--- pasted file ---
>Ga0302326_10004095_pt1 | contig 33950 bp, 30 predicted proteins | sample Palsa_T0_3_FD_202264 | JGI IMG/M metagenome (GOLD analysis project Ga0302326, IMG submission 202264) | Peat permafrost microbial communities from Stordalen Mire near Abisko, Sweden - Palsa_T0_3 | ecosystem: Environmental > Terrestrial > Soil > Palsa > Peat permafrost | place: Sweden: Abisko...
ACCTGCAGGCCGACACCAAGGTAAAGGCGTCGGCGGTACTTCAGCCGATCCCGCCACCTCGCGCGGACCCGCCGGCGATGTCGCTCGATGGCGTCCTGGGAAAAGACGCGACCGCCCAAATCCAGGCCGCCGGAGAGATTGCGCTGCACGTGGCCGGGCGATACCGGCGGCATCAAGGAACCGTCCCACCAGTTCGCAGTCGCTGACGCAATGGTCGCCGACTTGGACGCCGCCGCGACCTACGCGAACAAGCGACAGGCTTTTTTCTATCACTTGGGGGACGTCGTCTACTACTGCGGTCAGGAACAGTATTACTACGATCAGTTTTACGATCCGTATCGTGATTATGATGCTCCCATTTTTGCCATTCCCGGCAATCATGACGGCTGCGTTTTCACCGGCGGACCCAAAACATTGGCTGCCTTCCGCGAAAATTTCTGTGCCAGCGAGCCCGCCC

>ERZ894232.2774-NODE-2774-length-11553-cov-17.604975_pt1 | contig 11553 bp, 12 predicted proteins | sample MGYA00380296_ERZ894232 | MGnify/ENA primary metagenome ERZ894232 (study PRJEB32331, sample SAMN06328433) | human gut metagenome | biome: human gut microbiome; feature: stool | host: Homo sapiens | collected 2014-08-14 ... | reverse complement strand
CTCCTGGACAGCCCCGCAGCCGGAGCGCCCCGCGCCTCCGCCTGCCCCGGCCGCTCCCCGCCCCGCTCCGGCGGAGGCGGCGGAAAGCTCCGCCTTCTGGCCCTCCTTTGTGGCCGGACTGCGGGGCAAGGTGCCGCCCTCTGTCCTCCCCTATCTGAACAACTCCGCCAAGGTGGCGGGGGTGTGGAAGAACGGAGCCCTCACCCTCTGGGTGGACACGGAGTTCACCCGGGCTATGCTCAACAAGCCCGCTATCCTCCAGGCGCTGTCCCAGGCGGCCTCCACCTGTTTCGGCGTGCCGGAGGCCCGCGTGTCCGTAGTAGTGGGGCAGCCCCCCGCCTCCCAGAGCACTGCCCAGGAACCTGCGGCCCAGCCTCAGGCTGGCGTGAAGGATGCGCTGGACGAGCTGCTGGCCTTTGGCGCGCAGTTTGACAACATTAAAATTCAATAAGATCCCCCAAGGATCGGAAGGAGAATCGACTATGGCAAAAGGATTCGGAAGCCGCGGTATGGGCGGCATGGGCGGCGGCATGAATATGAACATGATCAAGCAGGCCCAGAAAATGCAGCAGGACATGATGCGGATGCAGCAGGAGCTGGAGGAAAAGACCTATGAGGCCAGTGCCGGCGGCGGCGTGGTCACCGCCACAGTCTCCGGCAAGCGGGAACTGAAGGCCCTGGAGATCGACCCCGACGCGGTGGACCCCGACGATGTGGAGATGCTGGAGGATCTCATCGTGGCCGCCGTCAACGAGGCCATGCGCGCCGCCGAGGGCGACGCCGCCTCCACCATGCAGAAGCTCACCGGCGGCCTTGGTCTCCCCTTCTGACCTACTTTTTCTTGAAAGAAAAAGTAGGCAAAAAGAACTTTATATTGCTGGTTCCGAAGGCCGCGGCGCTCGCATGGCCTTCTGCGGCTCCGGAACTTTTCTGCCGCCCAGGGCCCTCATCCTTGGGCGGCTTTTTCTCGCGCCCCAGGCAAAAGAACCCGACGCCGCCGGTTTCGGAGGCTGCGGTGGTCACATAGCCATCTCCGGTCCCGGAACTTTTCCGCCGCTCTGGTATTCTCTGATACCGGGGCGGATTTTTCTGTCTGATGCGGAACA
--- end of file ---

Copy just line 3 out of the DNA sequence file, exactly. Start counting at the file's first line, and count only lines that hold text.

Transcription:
>ERZ894232.2774-NODE-2774-length-11553-cov-17.604975_pt1 | contig 11553 bp, 12 predicted proteins | sample MGYA00380296_ERZ894232 | MGnify/ENA primary metagenome ERZ894232 (study PRJEB32331, sample SAMN06328433) | human gut metagenome | biome: human gut microbiome; feature: stool | host: Homo sapiens | collected 2014-08-14 ... | reverse complement strand